Causes of Workplace Stress
Reducing the causes of workplace stress can improve your bottom line. Accurately measuring the impact of stress on profitability is difficult. There are direct and indirect costs such as increased sick days, loss of productivity, damage to equipment, loss of talent/skills, increases in health insurance, higher administrative and recruitment costs.
The American Institute of Stress estimates chronic stress costs more than $300 billion a year in the US. For many people, organizations are increasingly stressful.
Causes of Workplace Stress – Leadership Practices
- Unclear goals, a lack of specific measurable objectives and ambiguous expectations, can make it difficult to complete tasks and fulfill responsibilities. This can make new projects difficult – where do you start?
- Unclear expectations and organizational priorities
- Lack of clarity about basis for evaluation and promotion
- Lack of warning about changes. Constant change is bad enough, without being kept in the dark about it.
- Lack of information, resources or support needed to do good work.
- Lack of time flexibility, can lead to a great deal of pressure to juggle other responsibilities and goals.
- Failure to meet needs for recognition, learning and success.
- Lack of flexibility on how to go about day-to-day tasks. Micro management is unnecessary and counter productive. Many workers experience little control over the work they do.
- Lack of meaningful participation opportunities
- Lack of appreciation
- Conflicting demands from supervisors.
- Lack of clarity about lines of authority
- Arbitrary and artificial deadlines – too many tasks in too little time
- Being given responsibility for things over which you have no control. Such as the behavior or problems of others
- A lack of meaningful feedback undermines feelings of accomplishment and the ability to improve. This can create a culture of doubt and low confidence.
- Being closed to feedback about concerns, problems and conflicts – too often, feedback only goes down without mechanisms for it to go upwards.
- Using negative feedback and criticism to “motivate” people
- Not giving credit or acknowledgment for contributions and results
Other Causes of Workplace Stress
- Politics, status and dominance games cannot only undermine the goals of the organization, but the human need to create, achieve and improve.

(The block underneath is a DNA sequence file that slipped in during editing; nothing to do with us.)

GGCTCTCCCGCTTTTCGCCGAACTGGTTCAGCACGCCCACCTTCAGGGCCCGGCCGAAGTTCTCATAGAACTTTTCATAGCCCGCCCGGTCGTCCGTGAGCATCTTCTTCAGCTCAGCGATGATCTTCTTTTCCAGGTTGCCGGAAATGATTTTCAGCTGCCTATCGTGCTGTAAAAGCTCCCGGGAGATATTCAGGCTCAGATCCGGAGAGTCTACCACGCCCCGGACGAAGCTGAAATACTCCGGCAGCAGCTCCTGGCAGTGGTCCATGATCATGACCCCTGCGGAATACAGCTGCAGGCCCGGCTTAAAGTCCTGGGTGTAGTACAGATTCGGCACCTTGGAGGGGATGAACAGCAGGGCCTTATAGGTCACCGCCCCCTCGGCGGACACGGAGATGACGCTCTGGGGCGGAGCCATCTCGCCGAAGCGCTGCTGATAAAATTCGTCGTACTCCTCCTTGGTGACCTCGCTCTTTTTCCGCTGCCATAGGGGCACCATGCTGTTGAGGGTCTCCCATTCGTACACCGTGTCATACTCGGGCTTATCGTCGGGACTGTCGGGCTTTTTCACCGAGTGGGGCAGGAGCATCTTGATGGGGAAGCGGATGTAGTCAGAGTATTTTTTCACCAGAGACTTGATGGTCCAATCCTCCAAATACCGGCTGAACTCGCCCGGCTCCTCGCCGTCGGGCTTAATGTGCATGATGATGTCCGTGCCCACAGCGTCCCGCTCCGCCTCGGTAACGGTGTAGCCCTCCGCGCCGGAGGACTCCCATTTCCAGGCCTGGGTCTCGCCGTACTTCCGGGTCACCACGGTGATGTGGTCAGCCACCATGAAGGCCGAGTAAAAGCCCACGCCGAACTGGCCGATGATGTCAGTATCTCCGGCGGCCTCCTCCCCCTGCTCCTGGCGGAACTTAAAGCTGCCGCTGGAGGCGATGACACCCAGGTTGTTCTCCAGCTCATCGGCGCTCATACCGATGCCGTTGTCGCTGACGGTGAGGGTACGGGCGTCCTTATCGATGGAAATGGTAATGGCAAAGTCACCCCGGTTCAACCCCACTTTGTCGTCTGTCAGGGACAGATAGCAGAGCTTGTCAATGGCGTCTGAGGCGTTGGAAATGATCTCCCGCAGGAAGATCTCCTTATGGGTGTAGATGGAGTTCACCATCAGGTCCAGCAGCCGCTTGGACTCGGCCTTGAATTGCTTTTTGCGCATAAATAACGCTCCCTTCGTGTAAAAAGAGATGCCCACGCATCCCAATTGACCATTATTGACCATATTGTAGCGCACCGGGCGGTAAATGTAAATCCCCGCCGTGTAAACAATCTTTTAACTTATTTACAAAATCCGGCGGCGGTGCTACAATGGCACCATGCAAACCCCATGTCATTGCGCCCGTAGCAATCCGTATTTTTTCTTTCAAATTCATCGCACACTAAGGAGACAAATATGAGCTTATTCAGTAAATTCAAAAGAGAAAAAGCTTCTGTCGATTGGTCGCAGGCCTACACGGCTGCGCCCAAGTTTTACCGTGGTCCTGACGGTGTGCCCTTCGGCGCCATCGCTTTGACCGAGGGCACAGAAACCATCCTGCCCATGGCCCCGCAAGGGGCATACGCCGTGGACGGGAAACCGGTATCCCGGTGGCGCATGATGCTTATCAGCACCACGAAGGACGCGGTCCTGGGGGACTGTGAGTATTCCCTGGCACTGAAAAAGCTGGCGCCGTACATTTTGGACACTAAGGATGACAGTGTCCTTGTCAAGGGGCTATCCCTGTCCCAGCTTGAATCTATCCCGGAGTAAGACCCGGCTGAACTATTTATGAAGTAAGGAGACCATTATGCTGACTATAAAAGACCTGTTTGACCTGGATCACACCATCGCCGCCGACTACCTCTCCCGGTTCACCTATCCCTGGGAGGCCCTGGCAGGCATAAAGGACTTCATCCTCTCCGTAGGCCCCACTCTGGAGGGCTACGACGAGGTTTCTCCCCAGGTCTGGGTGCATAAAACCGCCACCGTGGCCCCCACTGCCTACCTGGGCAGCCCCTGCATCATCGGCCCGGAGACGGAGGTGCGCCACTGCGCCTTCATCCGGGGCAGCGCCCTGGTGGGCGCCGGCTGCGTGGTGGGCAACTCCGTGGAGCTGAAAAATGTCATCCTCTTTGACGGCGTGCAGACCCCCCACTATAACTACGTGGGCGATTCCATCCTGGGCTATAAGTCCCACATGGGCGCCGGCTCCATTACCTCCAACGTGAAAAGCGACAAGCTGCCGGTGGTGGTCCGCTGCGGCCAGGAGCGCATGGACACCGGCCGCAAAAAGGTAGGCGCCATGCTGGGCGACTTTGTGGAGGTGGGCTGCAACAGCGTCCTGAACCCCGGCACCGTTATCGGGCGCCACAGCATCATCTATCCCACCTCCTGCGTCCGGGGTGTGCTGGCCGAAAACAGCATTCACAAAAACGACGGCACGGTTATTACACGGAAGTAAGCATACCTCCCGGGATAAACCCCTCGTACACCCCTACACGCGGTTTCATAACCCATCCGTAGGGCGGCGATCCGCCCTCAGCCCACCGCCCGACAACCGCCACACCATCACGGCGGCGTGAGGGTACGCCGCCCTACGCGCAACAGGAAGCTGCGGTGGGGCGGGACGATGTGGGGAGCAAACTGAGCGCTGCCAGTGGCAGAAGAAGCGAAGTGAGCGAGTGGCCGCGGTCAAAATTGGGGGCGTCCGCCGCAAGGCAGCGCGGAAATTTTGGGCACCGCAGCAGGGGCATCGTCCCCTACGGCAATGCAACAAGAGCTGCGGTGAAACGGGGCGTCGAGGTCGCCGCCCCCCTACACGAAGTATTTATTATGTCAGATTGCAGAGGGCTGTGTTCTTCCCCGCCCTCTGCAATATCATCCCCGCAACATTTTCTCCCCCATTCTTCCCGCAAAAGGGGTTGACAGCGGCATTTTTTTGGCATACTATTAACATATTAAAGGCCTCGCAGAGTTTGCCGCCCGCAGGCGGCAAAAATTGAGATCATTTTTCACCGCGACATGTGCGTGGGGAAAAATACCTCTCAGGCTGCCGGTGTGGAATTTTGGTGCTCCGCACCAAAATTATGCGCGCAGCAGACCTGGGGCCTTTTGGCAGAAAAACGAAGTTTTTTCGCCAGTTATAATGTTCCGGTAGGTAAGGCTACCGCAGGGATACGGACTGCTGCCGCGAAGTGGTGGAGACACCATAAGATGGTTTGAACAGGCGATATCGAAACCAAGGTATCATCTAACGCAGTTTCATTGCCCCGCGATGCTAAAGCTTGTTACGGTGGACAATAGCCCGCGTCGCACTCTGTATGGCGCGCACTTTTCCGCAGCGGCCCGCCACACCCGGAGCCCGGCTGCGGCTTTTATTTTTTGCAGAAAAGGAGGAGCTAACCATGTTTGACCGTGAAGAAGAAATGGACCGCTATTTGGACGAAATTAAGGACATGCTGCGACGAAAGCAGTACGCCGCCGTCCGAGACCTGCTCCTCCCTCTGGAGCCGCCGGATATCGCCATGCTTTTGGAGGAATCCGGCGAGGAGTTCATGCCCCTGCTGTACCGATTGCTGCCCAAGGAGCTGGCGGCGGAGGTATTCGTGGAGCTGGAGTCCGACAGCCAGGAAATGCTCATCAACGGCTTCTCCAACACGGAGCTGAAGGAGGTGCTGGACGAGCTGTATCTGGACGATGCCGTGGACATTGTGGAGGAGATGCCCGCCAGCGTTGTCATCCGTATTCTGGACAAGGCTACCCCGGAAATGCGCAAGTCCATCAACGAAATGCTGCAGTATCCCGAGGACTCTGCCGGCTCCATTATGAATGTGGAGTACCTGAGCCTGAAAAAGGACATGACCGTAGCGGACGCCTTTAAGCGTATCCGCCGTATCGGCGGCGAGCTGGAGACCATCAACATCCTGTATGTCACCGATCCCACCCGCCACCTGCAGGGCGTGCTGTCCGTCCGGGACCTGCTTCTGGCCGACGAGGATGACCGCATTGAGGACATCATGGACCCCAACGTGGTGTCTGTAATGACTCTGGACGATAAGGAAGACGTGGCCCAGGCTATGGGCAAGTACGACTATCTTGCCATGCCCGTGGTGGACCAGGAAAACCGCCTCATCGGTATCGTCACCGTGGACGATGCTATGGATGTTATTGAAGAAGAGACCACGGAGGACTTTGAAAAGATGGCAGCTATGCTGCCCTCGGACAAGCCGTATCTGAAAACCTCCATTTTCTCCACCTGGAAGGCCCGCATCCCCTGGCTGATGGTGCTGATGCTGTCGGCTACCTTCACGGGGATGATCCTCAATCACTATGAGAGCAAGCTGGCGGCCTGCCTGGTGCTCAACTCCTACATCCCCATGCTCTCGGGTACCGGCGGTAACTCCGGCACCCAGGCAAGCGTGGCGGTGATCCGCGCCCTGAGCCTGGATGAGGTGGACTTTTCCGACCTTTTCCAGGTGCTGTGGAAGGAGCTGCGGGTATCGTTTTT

- Many organizations mistakenly believe internal competition is motivating. This generates a culture of mistrust
- Lack of perceived fairness
Connection and Communication
- Poor communication skills overall
- Alienation and isolation is stressful. We can be surrounded by people and yet have no meaningful connection with them. When we treat each other like parts of the production process, we detach ourselves from them. Feeling connected increases your life span and quality of life.
- Dealing with angry or difficult employees or the public without necessary skills
- Poor relationships with peers, subordinates or bosses
Speed of Change
- Competitive conditions means for many, the workload is increasing, without additional resources. They can also create pressure to do new tasks without sufficient training and support. Deadlines and resources get tighter
- Constant interruption can make it impossible to get into a flow state (a great stress balancer). Technology is largely responsible for this modern day stressor.
- We have never had so much information available. Yet our filtering, categorizing and prioritizing skills lag far behind. What do we pay attention to? What is important, urgent and /or irrelevant?
- According to statistics, (1) workplace bullying has affected nearly half of all American workers as a target or witness. Some 80% of the bullies are bosses. Being unfairly treated, humiliated or undermined can cause extreme stress as well as negative effects on health
- One of the hidden causes of workplace stress is a lack of challenge. Boredom is just as stressful as overwhelming challenges. Positive stress, also called eustress keeps our brains and bodies youthful and flexible.
- An increasingly competitive, job market forces many highly educated workers to take whatever job is available, leading to underutilization of abilities.
- Lack of meaningful participation and engagement can lead to boredom, disconnection and mindlessness. Boredom can be extremely stressful.